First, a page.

*The Tennessee Natural Marriage Defense Act was filed in September. It would attempt to nullify the Supreme Court’s June marriage equality ruling.
*Various Turn the Gays Away/RFRA bills like those designed to “protect” clergy, businesses, and local officials from having to serve the LGBT community.
*Anti-transgender bathroom bill. It hasn’t been filed yet, but it may be coming. It is particularly troublesome because of the danger to which it exposes transgender and gender non-conforming youth.
*Counseling Discrimination. The bill would allow students enrolled in counseling, psychology, and social work programs at public universities in Tennessee to turn away clients based on their religious beliefs. The bill was sidelined earlier this year, but it could be back in 2016.
*Defunding the University of Tennessee-Knoxville’s Office of Diversity and Inclusion. That has come up again just this week.
*Local non-discrimination ordinances nullified. In the unconfirmed rumors section, we would add that there is the possibility of bills being filed to nullify city or county ordinances that protect their own local government employees from discrimination based on sexual orientation and gender identity.
In an article for Nashville Scene, journalist Jeff Woods writes that gay rights activists are preparing for a dreadful session when the legislature reconvenes in 2016, writing:
“This is the legislature so bent on discrimination that every year it’s the object of outrage and ridicule in the national media for its new and ever more demented attempts to make gay people’s lives miserable. A lawmaker once threatened weirdly to “stomp a mudhole” in transgender people, and another warned God might destroy the whole state sort of like Sodom and Gomorrah for leniency to gay people.”
Rep. Rick Womick, he reports, believes Tennessee should stop giving marriage licenses to anyone to ensure that no gay couples get their hands on one.
On the heels of trying to impeach Gov. Bill Haslam over gay marriage — a crusade that failed — Woman explained why he thinks marriage licenses should stop being distributed altogether:
“We as a state, as a legislature would then be standing up to the Supreme Court and saying: ‘You are out of bounds. You don’t have the authority to tell us what we can or can’t do. And you can’t make us issue licenses not only to same sex couples but to heterosexual couples. You can’t make us do anything if it’s not in the Constitution. It is a state’s rights issue.”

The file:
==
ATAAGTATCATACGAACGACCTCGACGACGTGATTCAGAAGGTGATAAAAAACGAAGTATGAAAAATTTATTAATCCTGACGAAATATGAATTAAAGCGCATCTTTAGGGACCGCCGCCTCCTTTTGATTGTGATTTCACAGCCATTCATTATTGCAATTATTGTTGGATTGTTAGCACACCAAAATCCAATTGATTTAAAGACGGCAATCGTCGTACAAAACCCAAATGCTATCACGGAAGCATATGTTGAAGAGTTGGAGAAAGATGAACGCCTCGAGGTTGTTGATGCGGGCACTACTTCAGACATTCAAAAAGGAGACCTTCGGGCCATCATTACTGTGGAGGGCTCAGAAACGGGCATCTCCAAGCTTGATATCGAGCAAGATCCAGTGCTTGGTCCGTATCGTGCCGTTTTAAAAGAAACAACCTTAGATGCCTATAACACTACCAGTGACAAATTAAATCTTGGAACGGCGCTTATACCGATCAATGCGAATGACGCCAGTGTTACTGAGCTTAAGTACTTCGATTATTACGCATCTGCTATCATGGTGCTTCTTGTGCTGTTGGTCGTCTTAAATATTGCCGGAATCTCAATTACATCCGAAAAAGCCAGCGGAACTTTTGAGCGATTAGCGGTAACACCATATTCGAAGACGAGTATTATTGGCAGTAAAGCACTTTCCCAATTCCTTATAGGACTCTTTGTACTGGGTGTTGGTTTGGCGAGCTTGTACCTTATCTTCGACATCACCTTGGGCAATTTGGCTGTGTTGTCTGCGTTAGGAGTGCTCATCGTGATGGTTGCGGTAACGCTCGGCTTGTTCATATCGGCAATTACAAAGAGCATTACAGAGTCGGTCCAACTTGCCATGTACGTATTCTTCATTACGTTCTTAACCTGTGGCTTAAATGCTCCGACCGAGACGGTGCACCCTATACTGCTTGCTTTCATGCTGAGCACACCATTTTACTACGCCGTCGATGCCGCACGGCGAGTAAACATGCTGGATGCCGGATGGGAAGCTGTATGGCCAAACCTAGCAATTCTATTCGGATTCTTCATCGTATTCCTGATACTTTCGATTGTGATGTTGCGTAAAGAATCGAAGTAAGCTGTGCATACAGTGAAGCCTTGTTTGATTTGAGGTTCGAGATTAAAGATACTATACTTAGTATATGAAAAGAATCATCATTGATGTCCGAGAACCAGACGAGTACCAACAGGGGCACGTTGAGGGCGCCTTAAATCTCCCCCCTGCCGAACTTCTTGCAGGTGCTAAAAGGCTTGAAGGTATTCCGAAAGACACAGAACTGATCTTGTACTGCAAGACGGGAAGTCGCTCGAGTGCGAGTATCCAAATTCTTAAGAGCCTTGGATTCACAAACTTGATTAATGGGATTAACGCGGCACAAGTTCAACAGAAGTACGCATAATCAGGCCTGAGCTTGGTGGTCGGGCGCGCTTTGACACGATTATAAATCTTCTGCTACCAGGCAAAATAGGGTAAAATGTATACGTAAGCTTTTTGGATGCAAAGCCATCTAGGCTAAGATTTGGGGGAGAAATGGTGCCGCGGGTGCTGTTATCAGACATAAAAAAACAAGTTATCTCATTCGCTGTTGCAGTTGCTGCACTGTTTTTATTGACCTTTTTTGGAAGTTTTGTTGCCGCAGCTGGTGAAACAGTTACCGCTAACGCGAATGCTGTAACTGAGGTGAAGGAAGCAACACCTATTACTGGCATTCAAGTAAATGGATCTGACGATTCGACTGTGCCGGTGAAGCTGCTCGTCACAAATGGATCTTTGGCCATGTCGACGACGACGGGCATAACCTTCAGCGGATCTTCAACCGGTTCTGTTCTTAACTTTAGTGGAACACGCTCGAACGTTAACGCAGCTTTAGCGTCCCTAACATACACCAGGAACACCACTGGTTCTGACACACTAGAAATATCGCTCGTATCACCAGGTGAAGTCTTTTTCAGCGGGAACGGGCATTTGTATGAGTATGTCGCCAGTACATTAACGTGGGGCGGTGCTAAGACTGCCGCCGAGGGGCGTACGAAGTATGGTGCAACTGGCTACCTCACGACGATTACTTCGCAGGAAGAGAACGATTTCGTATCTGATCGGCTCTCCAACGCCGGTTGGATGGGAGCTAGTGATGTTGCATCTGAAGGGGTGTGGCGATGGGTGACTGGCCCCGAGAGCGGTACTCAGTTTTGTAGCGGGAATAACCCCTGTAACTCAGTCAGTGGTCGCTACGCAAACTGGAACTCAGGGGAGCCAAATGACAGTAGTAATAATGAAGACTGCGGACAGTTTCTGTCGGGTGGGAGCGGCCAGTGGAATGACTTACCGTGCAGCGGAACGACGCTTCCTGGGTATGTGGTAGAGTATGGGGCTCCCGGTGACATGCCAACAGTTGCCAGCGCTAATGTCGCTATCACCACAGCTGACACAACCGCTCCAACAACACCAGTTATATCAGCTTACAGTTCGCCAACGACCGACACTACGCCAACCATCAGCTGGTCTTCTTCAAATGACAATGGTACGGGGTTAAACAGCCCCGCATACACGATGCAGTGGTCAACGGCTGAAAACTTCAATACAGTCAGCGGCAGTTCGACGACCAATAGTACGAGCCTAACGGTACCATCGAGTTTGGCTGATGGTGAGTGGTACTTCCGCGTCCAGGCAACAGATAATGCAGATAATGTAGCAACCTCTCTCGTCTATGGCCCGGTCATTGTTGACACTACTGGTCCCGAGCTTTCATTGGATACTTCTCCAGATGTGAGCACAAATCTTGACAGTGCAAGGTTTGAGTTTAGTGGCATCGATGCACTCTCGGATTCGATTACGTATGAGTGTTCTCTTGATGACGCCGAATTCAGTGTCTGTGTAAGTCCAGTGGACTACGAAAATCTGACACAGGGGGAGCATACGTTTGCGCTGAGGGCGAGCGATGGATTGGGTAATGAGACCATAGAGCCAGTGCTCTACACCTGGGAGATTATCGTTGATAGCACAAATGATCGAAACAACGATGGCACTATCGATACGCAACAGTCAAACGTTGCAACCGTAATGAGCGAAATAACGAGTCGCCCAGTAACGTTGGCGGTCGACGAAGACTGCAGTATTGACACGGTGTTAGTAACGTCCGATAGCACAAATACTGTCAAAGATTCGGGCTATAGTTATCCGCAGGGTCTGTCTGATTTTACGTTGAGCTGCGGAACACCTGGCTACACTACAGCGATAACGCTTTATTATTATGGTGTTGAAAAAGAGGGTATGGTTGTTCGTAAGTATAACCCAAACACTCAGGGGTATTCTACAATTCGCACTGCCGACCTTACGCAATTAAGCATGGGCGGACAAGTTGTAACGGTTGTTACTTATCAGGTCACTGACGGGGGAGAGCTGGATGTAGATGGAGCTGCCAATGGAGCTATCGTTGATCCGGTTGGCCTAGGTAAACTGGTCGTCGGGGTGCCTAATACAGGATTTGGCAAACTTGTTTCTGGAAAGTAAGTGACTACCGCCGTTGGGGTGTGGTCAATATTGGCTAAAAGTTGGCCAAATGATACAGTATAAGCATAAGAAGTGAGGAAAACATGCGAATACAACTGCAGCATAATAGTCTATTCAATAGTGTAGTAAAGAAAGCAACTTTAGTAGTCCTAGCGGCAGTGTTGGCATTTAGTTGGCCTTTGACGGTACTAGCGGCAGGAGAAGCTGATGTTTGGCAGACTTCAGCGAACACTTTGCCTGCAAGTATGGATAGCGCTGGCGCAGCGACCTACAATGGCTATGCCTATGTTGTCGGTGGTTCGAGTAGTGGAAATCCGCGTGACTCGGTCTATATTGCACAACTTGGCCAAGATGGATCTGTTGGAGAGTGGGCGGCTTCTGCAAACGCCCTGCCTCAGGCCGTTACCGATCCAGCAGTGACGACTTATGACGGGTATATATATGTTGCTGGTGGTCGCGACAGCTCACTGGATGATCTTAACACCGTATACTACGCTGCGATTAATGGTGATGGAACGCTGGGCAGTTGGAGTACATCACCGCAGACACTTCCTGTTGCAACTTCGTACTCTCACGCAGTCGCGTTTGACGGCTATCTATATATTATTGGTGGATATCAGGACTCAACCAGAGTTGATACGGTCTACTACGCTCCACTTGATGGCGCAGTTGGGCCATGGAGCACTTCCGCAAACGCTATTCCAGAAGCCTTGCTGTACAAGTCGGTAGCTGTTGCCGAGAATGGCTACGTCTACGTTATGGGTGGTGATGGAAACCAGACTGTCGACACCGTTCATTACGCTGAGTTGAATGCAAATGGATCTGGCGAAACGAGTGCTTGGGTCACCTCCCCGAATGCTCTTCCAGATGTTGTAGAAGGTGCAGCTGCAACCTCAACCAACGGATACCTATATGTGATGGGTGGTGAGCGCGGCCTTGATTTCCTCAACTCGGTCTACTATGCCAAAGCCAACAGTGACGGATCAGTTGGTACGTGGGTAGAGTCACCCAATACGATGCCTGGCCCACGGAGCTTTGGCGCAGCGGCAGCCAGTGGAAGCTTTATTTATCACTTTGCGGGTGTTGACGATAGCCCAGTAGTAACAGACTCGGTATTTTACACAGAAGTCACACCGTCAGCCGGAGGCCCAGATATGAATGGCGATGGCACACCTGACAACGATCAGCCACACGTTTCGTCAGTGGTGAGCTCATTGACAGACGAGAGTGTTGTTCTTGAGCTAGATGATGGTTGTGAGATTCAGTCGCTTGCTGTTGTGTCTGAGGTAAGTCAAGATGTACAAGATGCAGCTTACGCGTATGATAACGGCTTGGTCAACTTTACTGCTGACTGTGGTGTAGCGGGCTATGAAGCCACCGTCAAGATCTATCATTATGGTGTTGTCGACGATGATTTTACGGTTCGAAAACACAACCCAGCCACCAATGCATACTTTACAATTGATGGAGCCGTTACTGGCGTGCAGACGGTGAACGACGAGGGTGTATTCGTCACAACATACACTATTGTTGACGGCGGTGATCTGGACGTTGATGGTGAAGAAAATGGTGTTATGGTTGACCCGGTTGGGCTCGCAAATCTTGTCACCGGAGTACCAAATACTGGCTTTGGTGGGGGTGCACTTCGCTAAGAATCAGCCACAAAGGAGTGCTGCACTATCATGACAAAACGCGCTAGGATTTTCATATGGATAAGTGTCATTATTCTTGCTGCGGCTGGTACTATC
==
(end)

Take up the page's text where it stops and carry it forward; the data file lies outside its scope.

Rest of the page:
Meanwhile, Rep. Mark Pody and cosponsor Sen. Mae Beavers are pushing their Tennessee Defense of Natural Marriage Act, which claims:
“Any court decision purporting to strike down natural marriage, including (a recent U.S. Supreme Court decision), is unauthoritative, void, and of no effect.”
“Natural marriage between one (1) man and one (1) woman, as recognized by the people of Tennessee, remains the law in Tennessee, regardless of any court decision to the contrary…
“Whereas, not all orders claiming authority under color of law are in fact lawful.”
“Whereas, unlawful orders, no matter their source — whether from a military commander, a federal judge, or the United States Supreme Court — are and remain unlawful, and should be resisted.”
Chris Sanders say there’s such an onslaught of bad bills that there is simply not enough time to lobby for solutions that could fight discrimination:
“Given all the negative legislation coming and given how few resources there are in Tennessee, we have to ask ourselves whether it makes any sense spending time on legislation that is great in terms of its content but has no chance of passing,” he says. “In order responsibly to deal with the attacks, we have to spend our time there.”